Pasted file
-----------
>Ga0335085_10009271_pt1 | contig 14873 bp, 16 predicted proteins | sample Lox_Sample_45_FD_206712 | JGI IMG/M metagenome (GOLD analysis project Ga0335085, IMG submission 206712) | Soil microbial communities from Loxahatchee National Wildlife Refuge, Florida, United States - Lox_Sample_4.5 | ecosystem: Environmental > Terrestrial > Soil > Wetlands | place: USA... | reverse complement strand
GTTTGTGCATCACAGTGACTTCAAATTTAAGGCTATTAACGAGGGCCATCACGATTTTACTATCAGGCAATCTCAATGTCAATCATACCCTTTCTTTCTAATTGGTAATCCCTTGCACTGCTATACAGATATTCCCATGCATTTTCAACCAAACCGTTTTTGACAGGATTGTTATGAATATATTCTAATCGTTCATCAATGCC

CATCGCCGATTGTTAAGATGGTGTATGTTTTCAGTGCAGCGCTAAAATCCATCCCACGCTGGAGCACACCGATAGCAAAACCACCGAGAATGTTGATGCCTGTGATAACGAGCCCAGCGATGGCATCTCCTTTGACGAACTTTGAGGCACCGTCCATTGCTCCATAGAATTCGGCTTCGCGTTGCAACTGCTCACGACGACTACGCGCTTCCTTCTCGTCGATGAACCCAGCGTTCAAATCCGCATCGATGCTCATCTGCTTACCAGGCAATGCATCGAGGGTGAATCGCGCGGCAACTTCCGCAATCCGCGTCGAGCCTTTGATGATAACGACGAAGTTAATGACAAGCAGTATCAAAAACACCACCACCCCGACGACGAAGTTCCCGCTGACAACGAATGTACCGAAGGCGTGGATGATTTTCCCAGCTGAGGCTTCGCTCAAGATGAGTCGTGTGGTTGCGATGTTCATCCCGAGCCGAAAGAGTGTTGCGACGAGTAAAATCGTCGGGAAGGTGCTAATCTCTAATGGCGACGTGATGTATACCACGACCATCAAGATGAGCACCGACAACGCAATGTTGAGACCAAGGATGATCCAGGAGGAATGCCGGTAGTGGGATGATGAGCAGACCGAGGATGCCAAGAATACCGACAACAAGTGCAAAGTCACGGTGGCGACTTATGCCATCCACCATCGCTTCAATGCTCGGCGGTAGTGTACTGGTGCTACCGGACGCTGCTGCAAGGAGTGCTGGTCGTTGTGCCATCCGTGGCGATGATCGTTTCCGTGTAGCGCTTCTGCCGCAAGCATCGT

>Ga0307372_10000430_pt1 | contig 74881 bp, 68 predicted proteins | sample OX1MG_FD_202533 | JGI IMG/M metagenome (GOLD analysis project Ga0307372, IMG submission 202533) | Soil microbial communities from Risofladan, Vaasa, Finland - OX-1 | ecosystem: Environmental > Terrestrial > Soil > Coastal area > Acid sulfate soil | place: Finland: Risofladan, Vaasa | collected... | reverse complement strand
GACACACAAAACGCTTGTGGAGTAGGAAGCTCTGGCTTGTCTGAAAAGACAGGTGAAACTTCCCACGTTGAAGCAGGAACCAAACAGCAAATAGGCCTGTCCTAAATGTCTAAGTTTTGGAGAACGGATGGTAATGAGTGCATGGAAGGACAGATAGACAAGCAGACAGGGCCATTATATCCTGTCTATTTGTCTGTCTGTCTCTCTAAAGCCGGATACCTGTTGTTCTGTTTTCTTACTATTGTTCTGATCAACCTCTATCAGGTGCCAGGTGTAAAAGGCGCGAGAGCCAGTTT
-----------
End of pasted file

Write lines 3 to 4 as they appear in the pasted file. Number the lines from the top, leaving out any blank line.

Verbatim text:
CATCGCCGATTGTTAAGATGGTGTATGTTTTCAGTGCAGCGCTAAAATCCATCCCACGCTGGAGCACACCGATAGCAAAACCACCGAGAATGTTGATGCCTGTGATAACGAGCCCAGCGATGGCATCTCCTTTGACGAACTTTGAGGCACCGTCCATTGCTCCATAGAATTCGGCTTCGCGTTGCAACTGCTCACGACGACTACGCGCTTCCTTCTCGTCGATGAACCCAGCGTTCAAATCCGCATCGATGCTCATCTGCTTACCAGGCAATGCATCGAGGGTGAATCGCGCGGCAACTTCCGCAATCCGCGTCGAGCCTTTGATGATAACGACGAAGTTAATGACAAGCAGTATCAAAAACACCACCACCCCGACGACGAAGTTCCCGCTGACAACGAATGTACCGAAGGCGTGGATGATTTTCCCAGCTGAGGCTTCGCTCAAGATGAGTCGTGTGGTTGCGATGTTCATCCCGAGCCGAAAGAGTGTTGCGACGAGTAAAATCGTCGGGAAGGTGCTAATCTCTAATGGCGACGTGATGTATACCACGACCATCAAGATGAGCACCGACAACGCAATGTTGAGACCAAGGATGATCCAGGAGGAATGCCGGTAGTGGGATGATGAGCAGACCGAGGATGCCAAGAATACCGACAACAAGTGCAAAGTCACGGTGGCGACTTATGCCATCCACCATCGCTTCAATGCTCGGCGGTAGTGTACTGGTGCTACCGGACGCTGCTGCAAGGAGTGCTGGTCGTTGTGCCATCCGTGGCGATGATCGTTTCCGTGTAGCGCTTCTGCCGCAAGCATCGT

>Ga0307372_10000430_pt1 | contig 74881 bp, 68 predicted proteins | sample OX1MG_FD_202533 | JGI IMG/M metagenome (GOLD analysis project Ga0307372, IMG submission 202533) | Soil microbial communities from Risofladan, Vaasa, Finland - OX-1 | ecosystem: Environmental > Terrestrial > Soil > Coastal area > Acid sulfate soil | place: Finland: Risofladan, Vaasa | collected... | reverse complement strand